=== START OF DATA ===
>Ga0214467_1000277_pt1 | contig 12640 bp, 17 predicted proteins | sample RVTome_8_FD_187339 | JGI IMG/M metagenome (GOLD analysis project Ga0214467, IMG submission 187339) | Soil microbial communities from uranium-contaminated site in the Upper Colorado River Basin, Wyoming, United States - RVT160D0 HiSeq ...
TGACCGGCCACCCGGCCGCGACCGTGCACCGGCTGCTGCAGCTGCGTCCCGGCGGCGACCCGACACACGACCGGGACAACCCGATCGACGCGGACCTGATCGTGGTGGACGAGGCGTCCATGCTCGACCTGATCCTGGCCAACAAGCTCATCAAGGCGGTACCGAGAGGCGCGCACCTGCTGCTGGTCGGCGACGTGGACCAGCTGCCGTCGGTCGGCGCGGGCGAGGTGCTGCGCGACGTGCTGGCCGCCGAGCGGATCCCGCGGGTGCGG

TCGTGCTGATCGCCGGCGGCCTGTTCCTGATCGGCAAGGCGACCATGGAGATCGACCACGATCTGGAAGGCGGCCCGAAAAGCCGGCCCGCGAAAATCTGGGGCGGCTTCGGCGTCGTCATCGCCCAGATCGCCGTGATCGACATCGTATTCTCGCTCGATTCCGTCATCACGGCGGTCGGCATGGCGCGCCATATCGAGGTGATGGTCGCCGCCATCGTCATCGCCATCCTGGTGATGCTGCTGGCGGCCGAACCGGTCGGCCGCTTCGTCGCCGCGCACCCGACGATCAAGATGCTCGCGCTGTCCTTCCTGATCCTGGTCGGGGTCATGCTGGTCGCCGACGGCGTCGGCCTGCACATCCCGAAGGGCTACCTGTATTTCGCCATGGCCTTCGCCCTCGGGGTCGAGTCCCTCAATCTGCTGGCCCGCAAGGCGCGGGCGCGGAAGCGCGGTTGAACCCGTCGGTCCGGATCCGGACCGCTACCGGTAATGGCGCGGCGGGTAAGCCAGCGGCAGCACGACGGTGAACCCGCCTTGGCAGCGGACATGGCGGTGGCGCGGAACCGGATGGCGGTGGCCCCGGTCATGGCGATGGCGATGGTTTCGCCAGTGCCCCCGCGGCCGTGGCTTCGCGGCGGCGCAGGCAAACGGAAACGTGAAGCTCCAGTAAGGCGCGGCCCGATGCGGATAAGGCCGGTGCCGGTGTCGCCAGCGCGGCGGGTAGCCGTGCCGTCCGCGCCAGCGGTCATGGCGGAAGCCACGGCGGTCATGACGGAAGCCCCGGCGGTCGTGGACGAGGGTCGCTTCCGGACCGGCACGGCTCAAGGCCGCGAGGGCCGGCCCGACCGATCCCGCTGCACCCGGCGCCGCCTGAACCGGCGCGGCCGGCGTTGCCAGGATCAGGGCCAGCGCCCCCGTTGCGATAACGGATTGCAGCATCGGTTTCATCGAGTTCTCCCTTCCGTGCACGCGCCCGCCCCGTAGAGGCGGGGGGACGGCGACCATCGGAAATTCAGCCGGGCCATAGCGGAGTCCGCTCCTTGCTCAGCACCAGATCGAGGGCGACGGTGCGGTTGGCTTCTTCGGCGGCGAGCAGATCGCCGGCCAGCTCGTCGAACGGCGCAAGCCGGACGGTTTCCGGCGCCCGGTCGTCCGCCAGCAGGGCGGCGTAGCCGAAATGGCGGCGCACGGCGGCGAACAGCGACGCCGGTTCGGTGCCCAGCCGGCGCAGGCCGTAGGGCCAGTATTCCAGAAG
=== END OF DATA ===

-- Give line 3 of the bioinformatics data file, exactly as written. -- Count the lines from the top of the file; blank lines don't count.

TCGTGCTGATCGCCGGCGGCCTGTTCCTGATCGGCAAGGCGACCATGGAGATCGACCACGATCTGGAAGGCGGCCCGAAAAGCCGGCCCGCGAAAATCTGGGGCGGCTTCGGCGTCGTCATCGCCCAGATCGCCGTGATCGACATCGTATTCTCGCTCGATTCCGTCATCACGGCGGTCGGCATGGCGCGCCATATCGAGGTGATGGTCGCCGCCATCGTCATCGCCATCCTGGTGATGCTGCTGGCGGCCGAACCGGTCGGCCGCTTCGTCGCCGCGCACCCGACGATCAAGATGCTCGCGCTGTCCTTCCTGATCCTGGTCGGGGTCATGCTGGTCGCCGACGGCGTCGGCCTGCACATCCCGAAGGGCTACCTGTATTTCGCCATGGCCTTCGCCCTCGGGGTCGAGTCCCTCAATCTGCTGGCCCGCAAGGCGCGGGCGCGGAAGCGCGGTTGAACCCGTCGGTCCGGATCCGGACCGCTACCGGTAATGGCGCGGCGGGTAAGCCAGCGGCAGCACGACGGTGAACCCGCCTTGGCAGCGGACATGGCGGTGGCGCGGAACCGGATGGCGGTGGCCCCGGTCATGGCGATGGCGATGGTTTCGCCAGTGCCCCCGCGGCCGTGGCTTCGCGGCGGCGCAGGCAAACGGAAACGTGAAGCTCCAGTAAGGCGCGGCCCGATGCGGATAAGGCCGGTGCCGGTGTCGCCAGCGCGGCGGGTAGCCGTGCCGTCCGCGCCAGCGGTCATGGCGGAAGCCACGGCGGTCATGACGGAAGCCCCGGCGGTCGTGGACGAGGGTCGCTTCCGGACCGGCACGGCTCAAGGCCGCGAGGGCCGGCCCGACCGATCCCGCTGCACCCGGCGCCGCCTGAACCGGCGCGGCCGGCGTTGCCAGGATCAGGGCCAGCGCCCCCGTTGCGATAACGGATTGCAGCATCGGTTTCATCGAGTTCTCCCTTCCGTGCACGCGCCCGCCCCGTAGAGGCGGGGGGACGGCGACCATCGGAAATTCAGCCGGGCCATAGCGGAGTCCGCTCCTTGCTCAGCACCAGATCGAGGGCGACGGTGCGGTTGGCTTCTTCGGCGGCGAGCAGATCGCCGGCCAGCTCGTCGAACGGCGCAAGCCGGACGGTTTCCGGCGCCCGGTCGTCCGCCAGCAGGGCGGCGTAGCCGAAATGGCGGCGCACGGCGGCGAACAGCGACGCCGGTTCGGTGCCCAGCCGGCGCAGGCCGTAGGGCCAGTATTCCAGAAG